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Tag Archive: The Ghost and the Darkness


Bone Tomahawk

Review by C.J. Bunce

Writer/director S. Craig Zahler’s 2015 film release Bone Tomahawk starts as a classic Western about life on the frontier–living at home, visiting the local saloon, working in the local Sheriff’s office.  It quickly becomes a genre-bending damsel in distress/ “a man’s gotta do what a man’s gotta do” picture and much more.  Several other genre elements are woven together to create a solid, serious drama that is equal parts suspense thriller and gritty, meaty Western that rises above most efforts to make a classic Western in the past 45 years, if you forgive it for one scene that dips into gruesome, in-your-face horror.  Put Bone Tomahawk up there with Silverado.  It’s a far better Western than even the much celebrated Unforgiven.

Bone Tomahawk follows four men as they pursue the mysterious captors of a local frontier doctor–a woman (played by Lili Simmons)–and the criminal she was operating on (played by David Arquette) and the on-hand sheriff’s deputy (played by Evan Jonigkeit).  It’s a simple story, yet it couldn’t be more unique in its execution.  In possibly Kurt Russell’s finest bit of reserved, serious acting ever on film, he plays Sheriff Hunt.  Made of the same mettle as Gary Cooper in High Noon and John Wayne in The Searchers, he is relentless in his pursuit.  Patrick Wilson is equally relentless as the husband of the missing doctor.  His leg has been wounded from a fall and so he must forge ahead limping along throughout the film as he sleuths out what is really going on.  Think of him as a mix of Gary Cooper in Sergeant York and Jimmy Stewart in Rear Window Lost’s Matthew Fox is the slick but honorable, impeccably dressed gentleman barfly, who once had a thing for the doctor, and volunteers to help find her.  The posse is rounded out by the now crotchety character actor from film and TV, Richard Jenkins.  He’s droll and provides a different flavor of humor along the way.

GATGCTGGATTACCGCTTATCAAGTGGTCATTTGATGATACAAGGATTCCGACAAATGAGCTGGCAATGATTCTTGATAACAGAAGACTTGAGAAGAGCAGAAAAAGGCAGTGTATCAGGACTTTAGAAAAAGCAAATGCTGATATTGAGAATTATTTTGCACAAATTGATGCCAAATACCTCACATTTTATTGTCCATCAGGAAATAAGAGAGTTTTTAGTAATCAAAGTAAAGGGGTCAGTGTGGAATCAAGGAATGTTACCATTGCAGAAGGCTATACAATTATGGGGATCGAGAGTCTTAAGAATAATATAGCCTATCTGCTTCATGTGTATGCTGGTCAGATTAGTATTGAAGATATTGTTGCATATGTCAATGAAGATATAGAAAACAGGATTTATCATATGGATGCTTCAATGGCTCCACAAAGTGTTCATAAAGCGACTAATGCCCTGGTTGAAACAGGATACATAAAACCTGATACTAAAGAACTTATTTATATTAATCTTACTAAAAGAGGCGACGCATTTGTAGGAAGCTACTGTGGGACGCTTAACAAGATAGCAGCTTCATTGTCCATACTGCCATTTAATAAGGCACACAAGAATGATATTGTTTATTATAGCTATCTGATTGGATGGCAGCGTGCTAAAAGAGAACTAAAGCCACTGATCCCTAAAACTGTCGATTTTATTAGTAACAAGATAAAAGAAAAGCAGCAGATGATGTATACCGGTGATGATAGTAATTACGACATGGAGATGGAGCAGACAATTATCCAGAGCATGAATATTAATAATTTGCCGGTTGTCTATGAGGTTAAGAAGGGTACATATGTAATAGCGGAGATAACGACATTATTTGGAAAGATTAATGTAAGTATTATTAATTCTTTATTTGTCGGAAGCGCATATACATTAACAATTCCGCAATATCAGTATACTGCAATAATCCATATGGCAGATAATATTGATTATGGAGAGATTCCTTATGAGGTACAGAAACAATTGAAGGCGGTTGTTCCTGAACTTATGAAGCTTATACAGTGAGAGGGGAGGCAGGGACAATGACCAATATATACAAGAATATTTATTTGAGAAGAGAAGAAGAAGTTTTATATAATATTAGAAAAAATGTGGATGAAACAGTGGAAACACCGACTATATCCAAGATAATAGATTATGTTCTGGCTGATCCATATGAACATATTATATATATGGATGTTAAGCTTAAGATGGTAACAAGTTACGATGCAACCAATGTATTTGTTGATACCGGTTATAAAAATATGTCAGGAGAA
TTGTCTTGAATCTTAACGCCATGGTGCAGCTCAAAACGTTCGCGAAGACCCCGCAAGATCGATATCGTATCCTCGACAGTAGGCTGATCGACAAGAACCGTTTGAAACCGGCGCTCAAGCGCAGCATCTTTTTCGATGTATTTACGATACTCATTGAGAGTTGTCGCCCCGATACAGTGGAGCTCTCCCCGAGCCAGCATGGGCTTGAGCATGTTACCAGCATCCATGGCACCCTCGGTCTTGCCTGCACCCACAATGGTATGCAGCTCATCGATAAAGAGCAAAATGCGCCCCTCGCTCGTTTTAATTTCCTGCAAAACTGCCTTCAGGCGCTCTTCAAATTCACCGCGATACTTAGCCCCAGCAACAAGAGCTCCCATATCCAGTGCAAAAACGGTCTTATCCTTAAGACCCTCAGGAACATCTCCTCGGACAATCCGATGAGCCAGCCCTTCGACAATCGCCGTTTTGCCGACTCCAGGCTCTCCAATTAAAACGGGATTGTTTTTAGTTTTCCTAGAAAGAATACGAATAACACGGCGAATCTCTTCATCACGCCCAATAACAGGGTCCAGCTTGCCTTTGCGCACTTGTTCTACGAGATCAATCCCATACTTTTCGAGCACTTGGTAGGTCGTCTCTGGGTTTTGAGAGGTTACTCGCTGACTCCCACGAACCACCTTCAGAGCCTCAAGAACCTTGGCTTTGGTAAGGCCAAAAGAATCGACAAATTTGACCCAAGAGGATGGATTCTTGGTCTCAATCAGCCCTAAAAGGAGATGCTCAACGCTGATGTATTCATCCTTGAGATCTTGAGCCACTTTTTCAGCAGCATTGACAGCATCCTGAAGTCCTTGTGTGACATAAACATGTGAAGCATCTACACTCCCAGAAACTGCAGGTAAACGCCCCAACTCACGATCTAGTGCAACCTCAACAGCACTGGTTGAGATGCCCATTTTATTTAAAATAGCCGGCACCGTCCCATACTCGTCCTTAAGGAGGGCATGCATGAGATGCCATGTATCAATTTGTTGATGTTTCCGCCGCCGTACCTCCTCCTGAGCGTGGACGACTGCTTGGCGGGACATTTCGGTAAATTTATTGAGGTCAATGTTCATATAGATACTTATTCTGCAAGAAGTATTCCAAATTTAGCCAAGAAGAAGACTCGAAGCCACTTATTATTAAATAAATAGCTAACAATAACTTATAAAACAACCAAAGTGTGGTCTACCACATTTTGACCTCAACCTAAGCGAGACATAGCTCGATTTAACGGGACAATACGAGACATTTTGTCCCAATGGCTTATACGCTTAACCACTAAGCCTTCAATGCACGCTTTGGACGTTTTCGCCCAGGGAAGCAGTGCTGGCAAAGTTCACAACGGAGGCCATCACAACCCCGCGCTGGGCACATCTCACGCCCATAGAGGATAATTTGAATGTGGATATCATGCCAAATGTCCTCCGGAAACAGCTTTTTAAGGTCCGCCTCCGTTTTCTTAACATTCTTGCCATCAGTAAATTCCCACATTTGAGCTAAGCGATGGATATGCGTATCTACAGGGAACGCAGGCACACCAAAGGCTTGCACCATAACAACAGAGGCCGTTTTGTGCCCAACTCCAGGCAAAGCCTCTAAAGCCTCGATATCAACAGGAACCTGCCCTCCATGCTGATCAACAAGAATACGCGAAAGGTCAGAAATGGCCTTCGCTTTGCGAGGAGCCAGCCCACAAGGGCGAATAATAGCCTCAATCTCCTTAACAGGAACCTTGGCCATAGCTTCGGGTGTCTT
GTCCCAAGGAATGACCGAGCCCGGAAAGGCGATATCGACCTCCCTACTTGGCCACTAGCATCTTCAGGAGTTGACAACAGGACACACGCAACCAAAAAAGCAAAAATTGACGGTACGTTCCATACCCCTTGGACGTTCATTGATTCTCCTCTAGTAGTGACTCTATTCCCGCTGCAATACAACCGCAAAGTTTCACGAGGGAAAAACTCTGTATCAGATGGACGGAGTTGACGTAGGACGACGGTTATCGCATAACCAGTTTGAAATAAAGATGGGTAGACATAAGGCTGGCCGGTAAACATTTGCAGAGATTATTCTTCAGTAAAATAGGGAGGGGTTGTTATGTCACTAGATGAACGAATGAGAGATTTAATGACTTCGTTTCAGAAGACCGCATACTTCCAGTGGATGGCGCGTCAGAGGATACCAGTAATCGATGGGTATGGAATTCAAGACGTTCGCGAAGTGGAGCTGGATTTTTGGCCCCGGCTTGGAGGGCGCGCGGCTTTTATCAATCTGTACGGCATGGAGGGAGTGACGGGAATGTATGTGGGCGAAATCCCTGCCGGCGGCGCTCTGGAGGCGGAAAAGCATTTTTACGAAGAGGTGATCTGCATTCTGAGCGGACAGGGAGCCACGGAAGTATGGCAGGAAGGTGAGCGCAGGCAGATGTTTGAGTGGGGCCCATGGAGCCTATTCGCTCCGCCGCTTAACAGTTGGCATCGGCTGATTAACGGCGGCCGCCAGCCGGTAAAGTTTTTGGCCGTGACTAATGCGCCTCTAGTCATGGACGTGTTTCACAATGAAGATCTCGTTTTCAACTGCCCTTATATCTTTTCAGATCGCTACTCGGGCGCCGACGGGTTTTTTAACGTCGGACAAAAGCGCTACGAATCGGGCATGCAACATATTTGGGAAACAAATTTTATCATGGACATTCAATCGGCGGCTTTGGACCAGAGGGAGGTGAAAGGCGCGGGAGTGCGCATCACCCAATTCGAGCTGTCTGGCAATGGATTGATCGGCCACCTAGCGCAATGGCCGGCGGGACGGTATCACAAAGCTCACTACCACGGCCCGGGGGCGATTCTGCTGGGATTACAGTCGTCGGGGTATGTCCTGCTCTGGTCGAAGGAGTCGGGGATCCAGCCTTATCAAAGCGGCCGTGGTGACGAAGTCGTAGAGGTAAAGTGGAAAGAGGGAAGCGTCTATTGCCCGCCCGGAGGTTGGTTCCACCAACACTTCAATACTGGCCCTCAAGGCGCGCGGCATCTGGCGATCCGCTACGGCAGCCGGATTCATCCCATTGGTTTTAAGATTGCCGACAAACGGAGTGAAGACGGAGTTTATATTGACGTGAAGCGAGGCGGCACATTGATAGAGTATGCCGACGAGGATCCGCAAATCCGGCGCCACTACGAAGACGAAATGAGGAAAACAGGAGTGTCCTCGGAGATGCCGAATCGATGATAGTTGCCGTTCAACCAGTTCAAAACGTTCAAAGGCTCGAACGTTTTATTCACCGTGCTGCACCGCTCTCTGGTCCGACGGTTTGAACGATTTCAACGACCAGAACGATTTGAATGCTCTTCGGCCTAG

Bone Tomahawk movie poster

Zahler isn’t afraid to let the movie flow at its own pace, and allow the viewer to soak up the scenery, the Western tropes, the camaraderie of the team as they eat and sleep and take their horses forward through the long desert way.  It’s an 1890s Assault on Precinct 13, only like High Plains Drifter the nature of the mystery is hidden from us for so long that the anticipation warrants calling this out as a top-notch suspense thriller.  Who stole the townsfolk and are they still alive?  And what is that strange music we hear in the wind before bodies start falling?  Like The Ghost and the Darkness, you want to run away from what is out there waiting for you–this feels like a ghost story, maybe even every frontier family’s personal nightmare come to life.

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Bwana Devil A poster

The choice of subject matter for the first 3D was a good pick– the gruesome, real-life attacks on workers in Tsavo, Kenya from March through December of 1898 by a pair of lions.  The story that inspired director Arch Oboler’s 1952 adventure Bwana Devil would later be adapted as the 1996 film The Ghost and the Darkness starring Michael Douglas and Val Kilmer (as well as a lesser direct-to-video movie, Prey, in 2007).  Bwana Devil is now available via streaming on Amazon Prime.  It’s not shown in its original 3D format, but as we have suggested before here at borg.com, watching it via 3D glasses and an up-converted 3D television system will get you close to the original 3D presentation.

Robert Stack plays Bob Hayward, an ineffective chief engineer and leader of local tribes building a railway.  Stack’s performance reveals a frenzied and crazed character who makes nothing but bad decisions over the course of the story.  Nigel Bruce, in one of his final film roles, plays Dr. Angus MacLean, Hayward’s jovial friend and confidante.  All that can go wrong does.  Hayward isn’t up for the task of completing a railway across East Africa between Kenya and Uganda even before lions begin plucking off workers one by one.  His stupidity gets innocents killed from almost the opening scene to the last, from a cook he drags along from another town to a very young African child.

Bwana Devil how it works 3D

Bwana Devil has the feel of a live-action Jonny Quest, and it’s fun to see all these Teddy Roosevelt Hunter types doing their thing.  But it is also a cringeworthy look at British imperialism and the dominance of the local peoples that comes with it.  The Ghost and the Darkness handles these themes better.

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